Lynn Vogel, a homemaker in the Annapolis suburb of Arnold, won't soon forget the night a couple of weeks ago when she applied some Blockade, a pet flea-and-tick repellent made by Hartz Mountain Corp., to her three Maltese -- Sasha, Veronica and Archie.

"Around 2 in the morning, they woke me up crying and howling. I walked in to where we keep them. They had diarrhea, had thrown up everywhere, and were hyperactive -- they were like gnats," Vogel, 36, said yesterday. "They could not be calmed down. They were sick. I thought, 'What did I do that was different?' "

She decided it was the Blockade, a new, popular and aggressively promoted product that she had used for the first time. After calling two poison control centers, Vogel fed the dogs some grass to keep them regurgitating and then washed them down in the bathtub -- both to get as much of the spray out of their systems as possible. All the dogs fully recovered.

"Although I have not had, except for one cat, a specific case where I knew absolutely without doubt that the illness was Blockade-related, I don't recommend using it," Vogel's veterinarian, Linda de Chambeau, said yesterday.

De Chambeau, who practices in Crofton, Md., only talked to Vogel over the phone, so she can't say authoritatively that the poisoning was a result of Blockade. "But I've had suspicions in two other cases," she said, "and heard reports from other veterinarians that indicate it is not a safe product to recommend." Hartz did not return repeated calls for comment yesterday, but the company has denied any link between Blockade and animal deaths.

De Chambeau's clients haven't been the only ones having problems with Blockade. The Environmental Protection Agency says the spray -- which is available for both dogs and cats -- has been implicated in the poisoning of at least 201 dogs and cats, 26 of whom have died.

The majority of these cases involved kittens, which could indicate they are getting more pesticide per pound than full-grown cats. Blockade's label, which says that "Highly sensitive animals may occasionally experience some discomfort from any pesticide. If this occurs, discontinue use," doesn't make any reference to the size of the animal being sprayed. In Vogel's case, she only put a "spurt" of the repellent on, she said, and then combed it through. "It was not a drenching," she said.

EPA pesticide spokesman Al Heier said there would "probably" be an interim announcement today regarding Blockade. "We've got quite a few more reports on this than on any comparable products," he said. "Veterinarians are getting more and more concerned. Evidently it's quite a big issue and we are taking it seriously."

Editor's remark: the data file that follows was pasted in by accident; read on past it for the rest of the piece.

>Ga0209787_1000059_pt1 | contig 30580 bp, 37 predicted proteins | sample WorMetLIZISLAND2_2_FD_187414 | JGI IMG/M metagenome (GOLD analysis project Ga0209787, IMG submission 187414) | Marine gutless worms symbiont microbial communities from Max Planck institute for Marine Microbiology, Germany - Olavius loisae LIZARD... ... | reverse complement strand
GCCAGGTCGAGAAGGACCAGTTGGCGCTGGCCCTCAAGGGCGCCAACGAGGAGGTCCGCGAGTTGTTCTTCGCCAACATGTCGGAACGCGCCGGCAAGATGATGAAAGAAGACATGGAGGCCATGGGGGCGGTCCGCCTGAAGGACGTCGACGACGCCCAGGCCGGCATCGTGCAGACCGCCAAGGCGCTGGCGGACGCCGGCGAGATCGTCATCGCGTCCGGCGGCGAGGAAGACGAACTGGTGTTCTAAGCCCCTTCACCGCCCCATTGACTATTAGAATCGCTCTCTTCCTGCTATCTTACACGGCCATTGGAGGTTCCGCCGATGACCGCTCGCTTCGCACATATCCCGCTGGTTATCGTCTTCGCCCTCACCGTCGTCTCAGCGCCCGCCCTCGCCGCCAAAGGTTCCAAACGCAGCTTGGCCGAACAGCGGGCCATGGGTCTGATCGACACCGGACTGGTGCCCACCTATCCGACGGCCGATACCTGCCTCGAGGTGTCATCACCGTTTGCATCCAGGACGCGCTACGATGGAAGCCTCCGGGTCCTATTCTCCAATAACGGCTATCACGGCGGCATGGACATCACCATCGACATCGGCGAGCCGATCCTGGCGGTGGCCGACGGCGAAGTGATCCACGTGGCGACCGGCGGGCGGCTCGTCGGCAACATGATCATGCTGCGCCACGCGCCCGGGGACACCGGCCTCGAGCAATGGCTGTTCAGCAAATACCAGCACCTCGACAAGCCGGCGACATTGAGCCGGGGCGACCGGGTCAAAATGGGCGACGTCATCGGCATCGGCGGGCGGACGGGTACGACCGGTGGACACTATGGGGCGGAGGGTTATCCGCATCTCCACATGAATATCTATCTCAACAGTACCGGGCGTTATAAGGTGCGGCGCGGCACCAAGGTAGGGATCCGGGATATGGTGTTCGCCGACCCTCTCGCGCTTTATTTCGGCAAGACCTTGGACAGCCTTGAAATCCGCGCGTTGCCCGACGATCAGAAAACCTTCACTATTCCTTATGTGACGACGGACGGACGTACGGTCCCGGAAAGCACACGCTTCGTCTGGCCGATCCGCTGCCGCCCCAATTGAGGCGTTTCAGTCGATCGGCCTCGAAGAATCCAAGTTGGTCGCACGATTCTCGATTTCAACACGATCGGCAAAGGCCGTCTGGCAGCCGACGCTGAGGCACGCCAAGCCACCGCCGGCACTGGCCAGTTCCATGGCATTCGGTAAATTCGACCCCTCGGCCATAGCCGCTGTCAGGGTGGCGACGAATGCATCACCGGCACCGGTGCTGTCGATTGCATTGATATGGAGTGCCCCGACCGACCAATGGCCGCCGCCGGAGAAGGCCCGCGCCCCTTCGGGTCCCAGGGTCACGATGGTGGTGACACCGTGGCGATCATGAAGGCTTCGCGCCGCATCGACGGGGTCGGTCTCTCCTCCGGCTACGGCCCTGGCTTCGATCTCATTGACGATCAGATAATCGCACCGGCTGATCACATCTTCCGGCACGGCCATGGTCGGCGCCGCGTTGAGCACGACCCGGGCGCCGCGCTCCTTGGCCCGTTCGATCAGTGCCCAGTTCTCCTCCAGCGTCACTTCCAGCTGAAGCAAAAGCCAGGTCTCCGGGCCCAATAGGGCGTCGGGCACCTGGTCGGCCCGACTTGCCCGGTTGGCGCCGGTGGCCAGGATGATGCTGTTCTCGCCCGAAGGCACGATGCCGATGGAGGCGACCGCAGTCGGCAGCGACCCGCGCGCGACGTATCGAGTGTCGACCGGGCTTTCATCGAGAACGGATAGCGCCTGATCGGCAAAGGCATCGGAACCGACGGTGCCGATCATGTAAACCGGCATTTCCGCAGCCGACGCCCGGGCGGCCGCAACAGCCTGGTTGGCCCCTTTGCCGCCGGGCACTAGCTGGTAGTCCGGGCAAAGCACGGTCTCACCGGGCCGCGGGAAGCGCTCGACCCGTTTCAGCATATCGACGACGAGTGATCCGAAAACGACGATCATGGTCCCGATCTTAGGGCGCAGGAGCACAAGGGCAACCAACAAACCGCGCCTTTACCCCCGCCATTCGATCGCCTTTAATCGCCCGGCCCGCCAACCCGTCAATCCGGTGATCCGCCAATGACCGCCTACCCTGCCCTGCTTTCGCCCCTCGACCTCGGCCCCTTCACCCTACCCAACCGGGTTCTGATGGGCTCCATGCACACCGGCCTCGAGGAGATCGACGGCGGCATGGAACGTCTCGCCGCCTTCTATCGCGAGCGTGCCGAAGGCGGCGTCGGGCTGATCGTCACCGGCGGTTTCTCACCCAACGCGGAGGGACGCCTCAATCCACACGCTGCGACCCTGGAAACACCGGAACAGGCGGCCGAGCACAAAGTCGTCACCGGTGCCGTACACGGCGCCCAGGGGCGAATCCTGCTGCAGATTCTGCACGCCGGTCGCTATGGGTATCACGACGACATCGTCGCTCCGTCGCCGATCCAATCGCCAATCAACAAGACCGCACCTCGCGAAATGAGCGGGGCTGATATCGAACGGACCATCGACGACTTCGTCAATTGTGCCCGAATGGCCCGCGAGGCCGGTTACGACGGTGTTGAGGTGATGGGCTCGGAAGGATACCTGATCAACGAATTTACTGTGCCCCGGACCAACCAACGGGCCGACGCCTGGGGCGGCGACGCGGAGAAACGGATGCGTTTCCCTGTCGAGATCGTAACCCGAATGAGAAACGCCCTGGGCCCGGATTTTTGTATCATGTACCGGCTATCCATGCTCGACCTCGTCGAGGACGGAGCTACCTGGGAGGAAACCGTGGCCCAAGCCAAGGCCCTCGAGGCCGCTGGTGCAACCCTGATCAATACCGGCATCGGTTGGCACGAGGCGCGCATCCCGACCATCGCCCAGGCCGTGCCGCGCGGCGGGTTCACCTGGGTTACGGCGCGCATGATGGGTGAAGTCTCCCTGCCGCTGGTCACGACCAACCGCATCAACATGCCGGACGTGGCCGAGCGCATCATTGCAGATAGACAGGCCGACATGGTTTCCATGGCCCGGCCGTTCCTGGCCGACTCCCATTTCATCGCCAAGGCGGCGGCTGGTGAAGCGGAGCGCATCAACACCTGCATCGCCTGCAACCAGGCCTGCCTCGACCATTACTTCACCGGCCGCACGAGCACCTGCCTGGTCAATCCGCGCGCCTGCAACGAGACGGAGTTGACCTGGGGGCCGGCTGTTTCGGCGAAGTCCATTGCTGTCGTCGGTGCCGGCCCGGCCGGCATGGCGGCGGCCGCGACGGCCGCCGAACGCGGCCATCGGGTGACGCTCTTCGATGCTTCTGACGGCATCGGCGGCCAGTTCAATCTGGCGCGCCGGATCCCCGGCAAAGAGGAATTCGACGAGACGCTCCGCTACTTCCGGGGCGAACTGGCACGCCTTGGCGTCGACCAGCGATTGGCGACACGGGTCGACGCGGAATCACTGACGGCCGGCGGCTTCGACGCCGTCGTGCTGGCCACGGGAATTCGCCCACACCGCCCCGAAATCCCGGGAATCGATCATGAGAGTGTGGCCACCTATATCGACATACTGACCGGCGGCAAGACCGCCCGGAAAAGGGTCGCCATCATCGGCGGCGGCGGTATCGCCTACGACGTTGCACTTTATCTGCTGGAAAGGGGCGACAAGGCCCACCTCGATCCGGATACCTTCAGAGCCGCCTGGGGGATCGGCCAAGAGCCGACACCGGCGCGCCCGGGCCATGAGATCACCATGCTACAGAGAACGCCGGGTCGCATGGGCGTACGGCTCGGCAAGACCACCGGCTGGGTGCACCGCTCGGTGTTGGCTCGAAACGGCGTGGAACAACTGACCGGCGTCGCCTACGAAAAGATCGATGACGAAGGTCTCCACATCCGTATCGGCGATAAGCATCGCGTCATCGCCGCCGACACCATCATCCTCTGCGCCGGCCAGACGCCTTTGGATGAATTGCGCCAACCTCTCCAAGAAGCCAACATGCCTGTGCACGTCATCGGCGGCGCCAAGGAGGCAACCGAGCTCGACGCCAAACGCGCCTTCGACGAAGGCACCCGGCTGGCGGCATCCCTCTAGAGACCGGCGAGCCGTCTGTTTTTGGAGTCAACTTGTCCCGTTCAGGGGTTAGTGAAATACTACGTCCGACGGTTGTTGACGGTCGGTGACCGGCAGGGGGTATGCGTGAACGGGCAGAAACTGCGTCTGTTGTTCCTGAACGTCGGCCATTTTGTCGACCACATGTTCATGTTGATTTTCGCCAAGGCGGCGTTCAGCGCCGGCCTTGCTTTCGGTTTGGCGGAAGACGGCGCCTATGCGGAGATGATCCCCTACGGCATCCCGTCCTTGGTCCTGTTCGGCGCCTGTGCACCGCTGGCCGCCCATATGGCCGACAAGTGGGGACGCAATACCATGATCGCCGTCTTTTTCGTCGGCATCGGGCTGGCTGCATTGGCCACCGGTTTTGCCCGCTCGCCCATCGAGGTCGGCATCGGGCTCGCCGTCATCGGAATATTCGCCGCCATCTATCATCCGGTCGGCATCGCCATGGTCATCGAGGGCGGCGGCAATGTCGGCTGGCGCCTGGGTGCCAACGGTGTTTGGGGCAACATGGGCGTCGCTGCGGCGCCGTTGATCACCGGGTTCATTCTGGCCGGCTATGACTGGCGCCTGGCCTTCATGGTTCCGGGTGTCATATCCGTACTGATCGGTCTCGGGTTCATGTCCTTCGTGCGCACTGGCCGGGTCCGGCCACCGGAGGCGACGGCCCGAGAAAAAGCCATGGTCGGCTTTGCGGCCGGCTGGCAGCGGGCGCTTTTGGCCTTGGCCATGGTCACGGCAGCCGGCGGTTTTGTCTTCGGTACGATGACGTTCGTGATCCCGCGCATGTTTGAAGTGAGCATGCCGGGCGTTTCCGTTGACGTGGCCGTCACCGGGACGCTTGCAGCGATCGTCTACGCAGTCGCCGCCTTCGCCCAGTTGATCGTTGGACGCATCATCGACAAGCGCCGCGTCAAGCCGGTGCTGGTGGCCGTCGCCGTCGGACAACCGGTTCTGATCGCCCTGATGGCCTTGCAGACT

The minimum the agency is expected to do is at least temporarily require Hartz to change the label on the repellent, making clear that consumers should use the product very sparingly and infrequently, and be especially careful using it on animals less than a year old.

The agency also is expected to say it will continue to research the issue. (The EPA said yesterday Hartz has "done everything that we asked them to do," and added that mandated label changes for chemical products are a fairly routine matter.)

Recently, the number of complaints about Blockade has increased. The National Pesticide Telecommunications Network in Lubbock, Tex., said that in the past couple of months, 100 people have called complaining about Blockade.

The Illinois Animal Poison Information Center (which, despite its name, is a national toxicology hot line) says it has received 339 complaints about Blockade, many in the past month. These complaints will eventually become part of the EPA's total, which presently includes cases up to Aug. 31. About 70 percent of the center's complaints were at least somewhat consistent with the general pattern.

"Not all the cases {of trouble with Blockade} are being reported to us. Our phone number is not widely known," said resident toxicologist Anita Kore. "We're getting specific inquiries by trade name, with animals showing close association between the use of the Blockade and the consistency of clinical signs" of trouble, which can include vomiting, muscle tremors, increased salivation, incoordination, depression or hyperactivity, loss of appetite, trouble breathing, skin irritation, seizures and death.

Hartz, based in Harrison, N.J., told the EPA that the number of poisonings is understandable, given the tremendous amount of Blockade being sold -- about 5 1/2 million cans. EPA spokesman Heier disputed that reasoning, saying "there's no question we've had ... more complaints than normal," even taking the high volume of sales into account.

"We're not questioning {Blockade} is having adverse effects, but under what conditions? We don't have a whole lot of data on these reports," he said. "We're trying to determine whether or not ultimately this product is too toxic to be used on animals."

Two of the chemicals in Blockade -- Fenvalerate and DEET -- have never been used in combination on dogs and cats, he added. "Maybe there's something here that we just haven't seen. Animals are having adverse effects, and it's not happening from nothing."

Meanwhile, the Illinois Animal Poison Information Center makes this general recommendation with regard to all animal insecticides: If used for the first time, only a small portion of the animal should be sprayed to see how the animal reacts.

"They're meant to be poisons," said toxicologist Kore. "Animals are susceptible to problems, depending on their sensitivity and the amount they're exposed to."